It’s almost like it’s not being used as a real test of the intervention.

    If only there was a way to get around this problem. I’ve heard of something called a ‘Control Group’. I wonder whether it’s a useful idea.

  • When Pincus, in his letter, accuses you of an unhealthy interest in Nazi medicine he immediately undermined his own credibility. His smear tactic only highlights the poverty of his own position.

  • it is quite immoral for HRH to use the Royal Warrant in this manner.
    He is promoting Homeopathy and encouraging gullible and similarly “organic” minded people to follow his simple-minded lead with this diluted nonsense.

    He should be thoroughly ashamed of himself. It is bad enough that he sells over-priced so-called “organic” produce at his farm shop along with gaudy trinkets but to meddle with people’s health and to encourage the suffering of animals with this pseudoscientific magical claptrap is beyond the pale.

    It is time it was stopped

  • Good grief. Pinkus considers that to be “research”? Any GCSE level science student should be able to detail exactly why that is utter nonsense. That he sees fit to parade such rubbish demonstrates only his spectacular scientific ignorance. He should be ashamed, but he won’t be because, like Dana, he is a blinkered and intellectually bereft zealot.

  • I do agree that homeopathy fits well with Wakefield’s modus operandi: Fraud.

    She has advanced her research with more information which bolsters her preliminary discovery.
    I met dr. Wakefield when l was lecturing in Ireland.He’s quite knowledgeable whether one agrees with his theories on autism and vaccinations.
    I researched stabilizers and preservatives in vaccines. I found some had MSG in them to stabilize the vaccine. I thought of the chemist mentioned in the news.* Perhaps and only speculation that MSG which l have researched that some children could develop symptoms of autism and we know others receiving that same themed vaccine do not. Some pharmaceutical companies add MSG to their formulas and others do not.

    One thing l do think possible about dr. Wakefield’s theory is that giving a triple component vaccine could overwhelm some children’s immune systems thus creating an autistic condition. This is feasible.
    At the least this MSG component should be carefully investigated. The food industry and manufacturers have fought hard to show there is no proof MSG is harmful in any way. A severe decrease in profits would accrue if it were shown to be harmful especially to children.

    Some have withdrawn all forms of MSG in food and drink from their autistic child and noted what our chemist found an alleviation of symptoms. When foods containing MSG were reintroduced the symptoms returned.

    Double blind placebo controlled studies should be initiated in my view.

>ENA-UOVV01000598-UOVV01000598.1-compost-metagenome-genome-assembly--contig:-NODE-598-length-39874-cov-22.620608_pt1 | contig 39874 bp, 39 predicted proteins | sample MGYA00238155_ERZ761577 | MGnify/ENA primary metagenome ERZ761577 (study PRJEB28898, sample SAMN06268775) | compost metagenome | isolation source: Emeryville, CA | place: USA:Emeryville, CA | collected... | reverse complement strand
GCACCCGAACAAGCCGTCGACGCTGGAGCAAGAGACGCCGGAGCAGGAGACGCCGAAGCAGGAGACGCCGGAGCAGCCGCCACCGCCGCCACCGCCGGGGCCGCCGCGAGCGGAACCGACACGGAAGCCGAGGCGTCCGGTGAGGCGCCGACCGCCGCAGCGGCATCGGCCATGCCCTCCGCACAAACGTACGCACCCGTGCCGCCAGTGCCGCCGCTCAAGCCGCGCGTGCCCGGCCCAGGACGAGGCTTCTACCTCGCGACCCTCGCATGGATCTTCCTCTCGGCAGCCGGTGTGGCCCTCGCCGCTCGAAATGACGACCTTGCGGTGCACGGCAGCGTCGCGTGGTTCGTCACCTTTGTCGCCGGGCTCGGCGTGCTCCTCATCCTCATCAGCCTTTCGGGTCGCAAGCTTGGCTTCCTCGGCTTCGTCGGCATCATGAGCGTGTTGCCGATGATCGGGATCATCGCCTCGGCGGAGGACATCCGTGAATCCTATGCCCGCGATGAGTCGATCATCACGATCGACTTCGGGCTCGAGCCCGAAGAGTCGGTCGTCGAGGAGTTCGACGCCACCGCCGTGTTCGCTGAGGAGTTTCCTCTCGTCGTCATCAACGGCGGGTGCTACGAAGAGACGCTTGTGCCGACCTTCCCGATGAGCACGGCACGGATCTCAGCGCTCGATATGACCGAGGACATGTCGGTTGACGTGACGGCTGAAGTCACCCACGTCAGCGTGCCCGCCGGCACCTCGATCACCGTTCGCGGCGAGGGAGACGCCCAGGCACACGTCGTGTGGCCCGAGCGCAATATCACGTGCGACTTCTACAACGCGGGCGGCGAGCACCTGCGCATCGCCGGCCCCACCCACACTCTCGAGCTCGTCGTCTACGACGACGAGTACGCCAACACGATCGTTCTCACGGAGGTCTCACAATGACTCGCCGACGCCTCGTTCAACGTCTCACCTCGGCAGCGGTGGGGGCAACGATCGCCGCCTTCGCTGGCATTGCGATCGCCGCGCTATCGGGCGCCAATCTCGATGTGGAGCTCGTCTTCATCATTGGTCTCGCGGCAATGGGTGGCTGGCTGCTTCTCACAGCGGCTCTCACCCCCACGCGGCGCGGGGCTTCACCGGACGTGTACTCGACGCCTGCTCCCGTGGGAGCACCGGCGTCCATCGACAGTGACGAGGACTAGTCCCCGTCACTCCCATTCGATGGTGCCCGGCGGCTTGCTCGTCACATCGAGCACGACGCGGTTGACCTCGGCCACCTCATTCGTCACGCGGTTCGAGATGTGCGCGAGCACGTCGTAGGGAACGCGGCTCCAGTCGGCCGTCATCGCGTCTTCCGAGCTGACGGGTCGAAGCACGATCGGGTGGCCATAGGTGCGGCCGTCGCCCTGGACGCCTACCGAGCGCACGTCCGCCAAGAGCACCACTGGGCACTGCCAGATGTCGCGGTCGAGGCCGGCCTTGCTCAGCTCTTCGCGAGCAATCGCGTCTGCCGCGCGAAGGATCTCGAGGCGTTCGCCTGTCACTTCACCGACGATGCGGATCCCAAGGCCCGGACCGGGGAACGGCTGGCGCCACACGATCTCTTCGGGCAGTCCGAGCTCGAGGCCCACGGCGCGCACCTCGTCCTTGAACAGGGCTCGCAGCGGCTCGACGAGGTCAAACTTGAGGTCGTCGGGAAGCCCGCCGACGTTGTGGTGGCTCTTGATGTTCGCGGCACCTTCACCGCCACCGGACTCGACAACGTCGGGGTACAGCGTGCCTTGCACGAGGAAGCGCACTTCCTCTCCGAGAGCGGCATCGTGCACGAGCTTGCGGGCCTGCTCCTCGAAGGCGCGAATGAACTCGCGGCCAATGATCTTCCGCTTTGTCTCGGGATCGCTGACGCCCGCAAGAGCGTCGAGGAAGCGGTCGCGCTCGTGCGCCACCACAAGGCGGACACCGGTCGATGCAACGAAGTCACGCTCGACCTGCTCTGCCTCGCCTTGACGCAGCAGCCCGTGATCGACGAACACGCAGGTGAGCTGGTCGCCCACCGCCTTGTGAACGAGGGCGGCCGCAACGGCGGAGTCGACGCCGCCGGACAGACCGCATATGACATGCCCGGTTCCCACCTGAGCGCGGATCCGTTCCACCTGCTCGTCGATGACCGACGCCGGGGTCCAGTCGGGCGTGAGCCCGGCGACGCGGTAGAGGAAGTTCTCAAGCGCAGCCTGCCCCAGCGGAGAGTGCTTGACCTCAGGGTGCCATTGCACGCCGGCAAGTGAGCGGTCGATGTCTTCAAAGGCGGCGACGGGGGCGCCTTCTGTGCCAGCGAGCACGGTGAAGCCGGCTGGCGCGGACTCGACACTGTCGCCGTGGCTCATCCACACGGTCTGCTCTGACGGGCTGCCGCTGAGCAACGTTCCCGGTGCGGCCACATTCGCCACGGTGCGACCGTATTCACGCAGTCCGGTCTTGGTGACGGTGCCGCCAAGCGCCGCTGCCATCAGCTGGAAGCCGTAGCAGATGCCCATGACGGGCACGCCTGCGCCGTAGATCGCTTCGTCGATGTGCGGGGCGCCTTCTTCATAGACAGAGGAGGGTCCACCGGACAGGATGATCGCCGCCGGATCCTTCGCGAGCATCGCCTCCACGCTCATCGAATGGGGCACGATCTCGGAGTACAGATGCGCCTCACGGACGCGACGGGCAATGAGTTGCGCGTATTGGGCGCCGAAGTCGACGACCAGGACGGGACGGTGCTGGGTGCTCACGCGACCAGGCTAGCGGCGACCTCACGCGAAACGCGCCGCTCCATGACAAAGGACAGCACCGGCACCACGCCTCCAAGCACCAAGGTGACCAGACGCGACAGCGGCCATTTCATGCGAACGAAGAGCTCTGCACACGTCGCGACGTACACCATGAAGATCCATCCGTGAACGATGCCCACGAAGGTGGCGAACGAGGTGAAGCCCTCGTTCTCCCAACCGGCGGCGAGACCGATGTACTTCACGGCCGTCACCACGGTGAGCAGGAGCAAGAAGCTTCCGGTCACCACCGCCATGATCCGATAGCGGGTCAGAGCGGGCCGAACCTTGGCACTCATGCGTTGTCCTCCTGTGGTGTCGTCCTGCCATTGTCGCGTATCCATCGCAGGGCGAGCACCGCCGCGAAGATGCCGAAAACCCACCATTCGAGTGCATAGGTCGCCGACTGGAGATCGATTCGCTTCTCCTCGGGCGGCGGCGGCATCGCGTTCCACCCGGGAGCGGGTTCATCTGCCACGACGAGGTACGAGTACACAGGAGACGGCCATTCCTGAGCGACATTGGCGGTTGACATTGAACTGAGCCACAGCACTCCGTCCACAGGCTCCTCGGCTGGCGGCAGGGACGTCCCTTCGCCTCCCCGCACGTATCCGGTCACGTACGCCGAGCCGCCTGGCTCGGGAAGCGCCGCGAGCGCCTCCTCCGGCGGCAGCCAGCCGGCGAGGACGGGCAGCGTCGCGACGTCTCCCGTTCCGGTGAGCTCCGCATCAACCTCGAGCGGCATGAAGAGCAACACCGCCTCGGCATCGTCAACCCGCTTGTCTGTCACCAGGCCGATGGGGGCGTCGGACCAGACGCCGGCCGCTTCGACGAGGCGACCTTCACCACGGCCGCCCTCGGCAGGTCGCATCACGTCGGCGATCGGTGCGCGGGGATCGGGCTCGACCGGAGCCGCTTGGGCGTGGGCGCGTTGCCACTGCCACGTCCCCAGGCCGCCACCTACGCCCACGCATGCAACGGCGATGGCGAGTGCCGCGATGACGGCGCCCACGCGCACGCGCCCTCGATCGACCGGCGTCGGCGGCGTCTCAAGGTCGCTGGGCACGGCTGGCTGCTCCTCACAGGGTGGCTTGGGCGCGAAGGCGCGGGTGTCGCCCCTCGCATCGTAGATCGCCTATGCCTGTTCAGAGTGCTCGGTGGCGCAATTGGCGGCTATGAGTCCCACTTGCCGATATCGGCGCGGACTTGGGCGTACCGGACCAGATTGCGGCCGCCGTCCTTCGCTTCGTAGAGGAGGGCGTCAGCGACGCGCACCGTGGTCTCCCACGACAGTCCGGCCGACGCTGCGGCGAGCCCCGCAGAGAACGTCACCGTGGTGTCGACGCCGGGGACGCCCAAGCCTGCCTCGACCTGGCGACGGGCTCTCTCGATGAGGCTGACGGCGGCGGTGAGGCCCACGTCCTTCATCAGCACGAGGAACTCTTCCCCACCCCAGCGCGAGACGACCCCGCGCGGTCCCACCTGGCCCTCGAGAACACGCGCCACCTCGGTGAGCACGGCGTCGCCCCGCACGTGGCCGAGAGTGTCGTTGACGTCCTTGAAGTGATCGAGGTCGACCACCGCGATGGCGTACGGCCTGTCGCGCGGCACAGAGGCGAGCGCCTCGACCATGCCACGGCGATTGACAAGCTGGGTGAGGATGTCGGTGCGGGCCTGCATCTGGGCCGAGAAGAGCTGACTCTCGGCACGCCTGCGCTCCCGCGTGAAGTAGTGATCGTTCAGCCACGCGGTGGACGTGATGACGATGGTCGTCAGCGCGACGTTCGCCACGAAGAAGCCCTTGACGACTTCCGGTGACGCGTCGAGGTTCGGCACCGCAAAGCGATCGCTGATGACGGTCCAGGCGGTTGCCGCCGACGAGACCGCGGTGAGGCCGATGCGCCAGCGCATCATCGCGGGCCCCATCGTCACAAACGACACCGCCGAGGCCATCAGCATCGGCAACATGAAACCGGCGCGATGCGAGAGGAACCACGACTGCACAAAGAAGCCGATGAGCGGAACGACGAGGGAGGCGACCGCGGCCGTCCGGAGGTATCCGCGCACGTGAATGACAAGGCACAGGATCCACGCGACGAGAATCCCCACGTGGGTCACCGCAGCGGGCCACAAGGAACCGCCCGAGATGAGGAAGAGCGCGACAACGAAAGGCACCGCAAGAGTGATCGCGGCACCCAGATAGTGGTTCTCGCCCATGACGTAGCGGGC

• Absolute fecal material firmly in the “One True Cause and Cure” tradition of AltMed. Everything we do know about autism points primarily to genetics (including genetics of older parents) as the primary factor. Diet is one of the curebies’ favorite fixations, because (aside from autistic kids being tricky eaters, which is a whole barrel of problems in itself) it’s something they can control, or at least provide them with the delusion of control. Which, when you feel you’re entitled to a better child than the one that you’ve got, is obviously a big deal.

      And they say autistics are given to obsessive behaviors… smdh.

      SFGate should be ashamed for printing this tripe, upchucked (back in 2014) by a hack with no medical or science expertise (seriously, a food & drink writer?). I mean, I’m no scientist but even I know huge honking red flags when waving right in front of me.

      FTA: “While there is no science to back up many of her claims, Reid said the most convincing evidence to her is the results she saw in her daughter.”

      And this woman calls herself a scientist? No explanation, no evidence, but “muh feelings!!!”? Given that autism manifests partly as a developmental delay, autistic behaviors can and do reduce with support and time. Even neurotypical children go through big brain changes around age 7-8 (it’s the age at which capacity for abstract thought develops). I won’t even bother to accuse her of lack of perspective, as it’s crystal clear she has none.

      Oh, and Wakefield is a venal scumbag; a sociopathic shitstreak who preys on the angry and vulnerable. There’s a reason he got (belatedly) struck-off, just as there’s a reason he’s got a multimillion-dollar property portfolio to die for. Which, incidentally, autistic people have. Just mentioning his name ought to be an automatic invitation to go boil one’s head in lye, which I’ll refrain from doing solely for respect of our gracious host. I can see how self-deluding evangelical homeoquacks such as Pinkus (the subject of the original article you’ve hijacked for your hobby-horse) would think he’s hot stuff though, so at least you’re in quality company there.